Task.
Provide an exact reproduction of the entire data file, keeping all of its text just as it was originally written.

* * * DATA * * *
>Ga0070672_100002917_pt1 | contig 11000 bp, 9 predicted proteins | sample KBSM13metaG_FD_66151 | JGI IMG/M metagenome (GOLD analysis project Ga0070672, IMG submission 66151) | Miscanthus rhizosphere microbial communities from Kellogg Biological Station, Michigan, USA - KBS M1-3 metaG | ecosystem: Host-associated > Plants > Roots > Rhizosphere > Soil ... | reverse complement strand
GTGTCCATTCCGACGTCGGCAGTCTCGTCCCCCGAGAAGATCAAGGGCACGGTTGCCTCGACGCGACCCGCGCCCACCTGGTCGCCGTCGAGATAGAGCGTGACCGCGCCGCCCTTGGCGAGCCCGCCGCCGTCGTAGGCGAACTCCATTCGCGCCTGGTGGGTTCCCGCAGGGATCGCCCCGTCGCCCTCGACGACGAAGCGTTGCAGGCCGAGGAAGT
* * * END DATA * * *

>Ga0070672_100002917_pt1 | contig 11000 bp, 9 predicted proteins | sample KBSM13metaG_FD_66151 | JGI IMG/M metagenome (GOLD analysis project Ga0070672, IMG submission 66151) | Miscanthus rhizosphere microbial communities from Kellogg Biological Station, Michigan, USA - KBS M1-3 metaG | ecosystem: Host-associated > Plants > Roots > Rhizosphere > Soil ... | reverse complement strand
GTGTCCATTCCGACGTCGGCAGTCTCGTCCCCCGAGAAGATCAAGGGCACGGTTGCCTCGACGCGACCCGCGCCCACCTGGTCGCCGTCGAGATAGAGCGTGACCGCGCCGCCCTTGGCGAGCCCGCCGCCGTCGTAGGCGAACTCCATTCGCGCCTGGTGGGTTCCCGCAGGGATCGCCCCGTCGCCCTCGACGACGAAGCGTTGCAGGCCGAGGAAGT